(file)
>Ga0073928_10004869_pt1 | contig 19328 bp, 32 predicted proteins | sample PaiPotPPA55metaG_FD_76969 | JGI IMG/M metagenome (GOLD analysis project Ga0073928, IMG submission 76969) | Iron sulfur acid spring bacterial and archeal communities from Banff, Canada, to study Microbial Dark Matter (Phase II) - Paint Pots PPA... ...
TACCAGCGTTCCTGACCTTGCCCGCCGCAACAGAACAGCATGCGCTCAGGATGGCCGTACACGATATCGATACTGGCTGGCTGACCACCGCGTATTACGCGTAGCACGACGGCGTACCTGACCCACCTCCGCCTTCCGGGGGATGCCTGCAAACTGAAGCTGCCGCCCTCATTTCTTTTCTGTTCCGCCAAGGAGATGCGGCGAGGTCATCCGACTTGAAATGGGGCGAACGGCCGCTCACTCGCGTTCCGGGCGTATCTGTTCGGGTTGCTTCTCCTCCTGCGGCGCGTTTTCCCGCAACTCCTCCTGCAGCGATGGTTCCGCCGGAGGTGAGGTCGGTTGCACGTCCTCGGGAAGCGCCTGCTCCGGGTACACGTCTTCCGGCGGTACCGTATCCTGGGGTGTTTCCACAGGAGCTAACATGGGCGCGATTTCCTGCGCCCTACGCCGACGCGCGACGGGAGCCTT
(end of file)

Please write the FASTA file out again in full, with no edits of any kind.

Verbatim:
>Ga0073928_10004869_pt1 | contig 19328 bp, 32 predicted proteins | sample PaiPotPPA55metaG_FD_76969 | JGI IMG/M metagenome (GOLD analysis project Ga0073928, IMG submission 76969) | Iron sulfur acid spring bacterial and archeal communities from Banff, Canada, to study Microbial Dark Matter (Phase II) - Paint Pots PPA... ...
TACCAGCGTTCCTGACCTTGCCCGCCGCAACAGAACAGCATGCGCTCAGGATGGCCGTACACGATATCGATACTGGCTGGCTGACCACCGCGTATTACGCGTAGCACGACGGCGTACCTGACCCACCTCCGCCTTCCGGGGGATGCCTGCAAACTGAAGCTGCCGCCCTCATTTCTTTTCTGTTCCGCCAAGGAGATGCGGCGAGGTCATCCGACTTGAAATGGGGCGAACGGCCGCTCACTCGCGTTCCGGGCGTATCTGTTCGGGTTGCTTCTCCTCCTGCGGCGCGTTTTCCCGCAACTCCTCCTGCAGCGATGGTTCCGCCGGAGGTGAGGTCGGTTGCACGTCCTCGGGAAGCGCCTGCTCCGGGTACACGTCTTCCGGCGGTACCGTATCCTGGGGTGTTTCCACAGGAGCTAACATGGGCGCGATTTCCTGCGCCCTACGCCGACGCGCGACGGGAGCCTT